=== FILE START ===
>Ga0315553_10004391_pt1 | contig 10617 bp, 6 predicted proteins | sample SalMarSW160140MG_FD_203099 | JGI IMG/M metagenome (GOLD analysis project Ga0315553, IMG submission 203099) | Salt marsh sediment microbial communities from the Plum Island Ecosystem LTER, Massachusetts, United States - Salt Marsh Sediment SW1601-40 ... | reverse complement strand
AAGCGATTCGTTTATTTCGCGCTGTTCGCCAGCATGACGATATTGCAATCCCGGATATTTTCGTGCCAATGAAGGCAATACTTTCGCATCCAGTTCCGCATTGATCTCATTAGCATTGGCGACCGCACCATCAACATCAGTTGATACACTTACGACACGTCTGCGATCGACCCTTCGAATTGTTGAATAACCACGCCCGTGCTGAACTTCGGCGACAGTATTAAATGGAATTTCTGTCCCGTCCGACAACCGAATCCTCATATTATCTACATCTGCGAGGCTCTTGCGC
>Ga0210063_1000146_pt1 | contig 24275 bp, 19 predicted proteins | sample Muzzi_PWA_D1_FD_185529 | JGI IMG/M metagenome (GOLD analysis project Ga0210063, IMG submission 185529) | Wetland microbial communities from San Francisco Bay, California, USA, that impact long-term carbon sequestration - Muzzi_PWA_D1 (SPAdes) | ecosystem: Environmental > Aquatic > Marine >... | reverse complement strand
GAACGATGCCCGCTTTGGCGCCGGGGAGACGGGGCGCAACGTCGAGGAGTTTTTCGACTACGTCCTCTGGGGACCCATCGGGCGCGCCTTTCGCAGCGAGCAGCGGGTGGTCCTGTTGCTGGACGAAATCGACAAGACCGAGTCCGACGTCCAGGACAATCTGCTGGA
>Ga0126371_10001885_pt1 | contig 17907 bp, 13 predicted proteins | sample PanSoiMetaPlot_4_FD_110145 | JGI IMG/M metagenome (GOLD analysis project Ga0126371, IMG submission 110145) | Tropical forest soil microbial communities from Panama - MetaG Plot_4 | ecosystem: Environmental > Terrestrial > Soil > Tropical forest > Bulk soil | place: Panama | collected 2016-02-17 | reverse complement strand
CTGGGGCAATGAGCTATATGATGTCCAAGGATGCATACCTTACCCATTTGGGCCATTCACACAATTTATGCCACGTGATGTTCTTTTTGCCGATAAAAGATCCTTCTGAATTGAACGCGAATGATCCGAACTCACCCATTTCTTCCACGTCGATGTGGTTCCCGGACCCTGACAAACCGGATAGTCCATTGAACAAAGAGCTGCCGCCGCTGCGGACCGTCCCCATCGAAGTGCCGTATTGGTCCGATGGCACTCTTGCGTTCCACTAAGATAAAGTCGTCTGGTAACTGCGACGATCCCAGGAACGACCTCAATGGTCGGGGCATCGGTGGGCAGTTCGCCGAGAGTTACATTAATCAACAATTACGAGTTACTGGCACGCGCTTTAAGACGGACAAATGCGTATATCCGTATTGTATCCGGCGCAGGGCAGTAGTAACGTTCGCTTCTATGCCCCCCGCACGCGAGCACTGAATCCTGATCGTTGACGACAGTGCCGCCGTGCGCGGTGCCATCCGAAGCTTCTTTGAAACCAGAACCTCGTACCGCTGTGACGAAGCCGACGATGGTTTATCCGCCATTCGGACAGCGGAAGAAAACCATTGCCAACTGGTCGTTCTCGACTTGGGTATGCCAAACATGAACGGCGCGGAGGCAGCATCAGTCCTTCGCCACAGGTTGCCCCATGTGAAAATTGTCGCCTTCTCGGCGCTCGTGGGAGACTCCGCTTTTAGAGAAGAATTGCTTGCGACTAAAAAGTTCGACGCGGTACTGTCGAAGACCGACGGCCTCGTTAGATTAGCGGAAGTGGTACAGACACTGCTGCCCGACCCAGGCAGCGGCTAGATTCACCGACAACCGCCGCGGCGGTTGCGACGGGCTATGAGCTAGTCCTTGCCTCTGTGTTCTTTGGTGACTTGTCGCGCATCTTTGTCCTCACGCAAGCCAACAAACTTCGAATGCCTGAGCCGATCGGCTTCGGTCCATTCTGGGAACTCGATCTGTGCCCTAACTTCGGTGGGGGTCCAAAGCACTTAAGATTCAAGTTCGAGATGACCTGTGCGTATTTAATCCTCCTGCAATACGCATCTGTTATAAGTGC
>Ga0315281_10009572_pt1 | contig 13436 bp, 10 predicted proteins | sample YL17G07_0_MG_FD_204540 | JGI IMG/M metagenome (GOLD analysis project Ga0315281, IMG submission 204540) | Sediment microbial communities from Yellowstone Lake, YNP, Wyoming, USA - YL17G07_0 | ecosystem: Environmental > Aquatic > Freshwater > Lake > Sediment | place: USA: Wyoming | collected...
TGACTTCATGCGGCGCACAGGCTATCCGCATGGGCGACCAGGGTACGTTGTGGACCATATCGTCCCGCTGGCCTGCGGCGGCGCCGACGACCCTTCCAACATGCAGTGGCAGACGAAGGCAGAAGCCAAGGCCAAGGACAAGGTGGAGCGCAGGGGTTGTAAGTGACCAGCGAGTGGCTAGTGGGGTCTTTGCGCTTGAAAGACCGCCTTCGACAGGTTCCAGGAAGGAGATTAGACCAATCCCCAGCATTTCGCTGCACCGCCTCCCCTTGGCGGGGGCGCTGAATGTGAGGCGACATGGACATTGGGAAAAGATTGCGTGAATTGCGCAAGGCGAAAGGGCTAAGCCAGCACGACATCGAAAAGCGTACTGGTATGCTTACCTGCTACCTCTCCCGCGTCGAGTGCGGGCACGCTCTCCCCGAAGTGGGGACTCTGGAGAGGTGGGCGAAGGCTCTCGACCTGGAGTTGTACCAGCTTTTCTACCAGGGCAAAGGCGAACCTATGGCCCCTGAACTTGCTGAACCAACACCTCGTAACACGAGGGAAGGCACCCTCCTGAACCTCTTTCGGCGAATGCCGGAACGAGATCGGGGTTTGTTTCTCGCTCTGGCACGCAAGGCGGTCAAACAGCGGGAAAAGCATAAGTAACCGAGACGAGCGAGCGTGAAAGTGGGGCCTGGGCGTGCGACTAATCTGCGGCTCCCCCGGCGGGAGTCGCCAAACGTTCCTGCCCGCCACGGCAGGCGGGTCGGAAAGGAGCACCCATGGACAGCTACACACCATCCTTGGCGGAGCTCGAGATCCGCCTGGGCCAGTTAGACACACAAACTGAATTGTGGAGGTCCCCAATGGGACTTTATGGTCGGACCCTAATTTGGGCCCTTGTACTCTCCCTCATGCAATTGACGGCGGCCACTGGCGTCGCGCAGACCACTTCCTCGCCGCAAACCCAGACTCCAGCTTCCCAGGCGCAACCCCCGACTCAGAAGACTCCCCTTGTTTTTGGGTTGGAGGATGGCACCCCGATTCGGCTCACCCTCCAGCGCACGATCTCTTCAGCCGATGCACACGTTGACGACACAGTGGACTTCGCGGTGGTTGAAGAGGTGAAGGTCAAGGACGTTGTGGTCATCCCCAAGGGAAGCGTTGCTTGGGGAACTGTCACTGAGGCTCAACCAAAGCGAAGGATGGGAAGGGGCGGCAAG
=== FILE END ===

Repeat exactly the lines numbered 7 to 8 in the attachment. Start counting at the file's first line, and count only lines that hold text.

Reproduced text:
>Ga0315281_10009572_pt1 | contig 13436 bp, 10 predicted proteins | sample YL17G07_0_MG_FD_204540 | JGI IMG/M metagenome (GOLD analysis project Ga0315281, IMG submission 204540) | Sediment microbial communities from Yellowstone Lake, YNP, Wyoming, USA - YL17G07_0 | ecosystem: Environmental > Aquatic > Freshwater > Lake > Sediment | place: USA: Wyoming | collected...
TGACTTCATGCGGCGCACAGGCTATCCGCATGGGCGACCAGGGTACGTTGTGGACCATATCGTCCCGCTGGCCTGCGGCGGCGCCGACGACCCTTCCAACATGCAGTGGCAGACGAAGGCAGAAGCCAAGGCCAAGGACAAGGTGGAGCGCAGGGGTTGTAAGTGACCAGCGAGTGGCTAGTGGGGTCTTTGCGCTTGAAAGACCGCCTTCGACAGGTTCCAGGAAGGAGATTAGACCAATCCCCAGCATTTCGCTGCACCGCCTCCCCTTGGCGGGGGCGCTGAATGTGAGGCGACATGGACATTGGGAAAAGATTGCGTGAATTGCGCAAGGCGAAAGGGCTAAGCCAGCACGACATCGAAAAGCGTACTGGTATGCTTACCTGCTACCTCTCCCGCGTCGAGTGCGGGCACGCTCTCCCCGAAGTGGGGACTCTGGAGAGGTGGGCGAAGGCTCTCGACCTGGAGTTGTACCAGCTTTTCTACCAGGGCAAAGGCGAACCTATGGCCCCTGAACTTGCTGAACCAACACCTCGTAACACGAGGGAAGGCACCCTCCTGAACCTCTTTCGGCGAATGCCGGAACGAGATCGGGGTTTGTTTCTCGCTCTGGCACGCAAGGCGGTCAAACAGCGGGAAAAGCATAAGTAACCGAGACGAGCGAGCGTGAAAGTGGGGCCTGGGCGTGCGACTAATCTGCGGCTCCCCCGGCGGGAGTCGCCAAACGTTCCTGCCCGCCACGGCAGGCGGGTCGGAAAGGAGCACCCATGGACAGCTACACACCATCCTTGGCGGAGCTCGAGATCCGCCTGGGCCAGTTAGACACACAAACTGAATTGTGGAGGTCCCCAATGGGACTTTATGGTCGGACCCTAATTTGGGCCCTTGTACTCTCCCTCATGCAATTGACGGCGGCCACTGGCGTCGCGCAGACCACTTCCTCGCCGCAAACCCAGACTCCAGCTTCCCAGGCGCAACCCCCGACTCAGAAGACTCCCCTTGTTTTTGGGTTGGAGGATGGCACCCCGATTCGGCTCACCCTCCAGCGCACGATCTCTTCAGCCGATGCACACGTTGACGACACAGTGGACTTCGCGGTGGTTGAAGAGGTGAAGGTCAAGGACGTTGTGGTCATCCCCAAGGGAAGCGTTGCTTGGGGAACTGTCACTGAGGCTCAACCAAAGCGAAGGATGGGAAGGGGCGGCAAG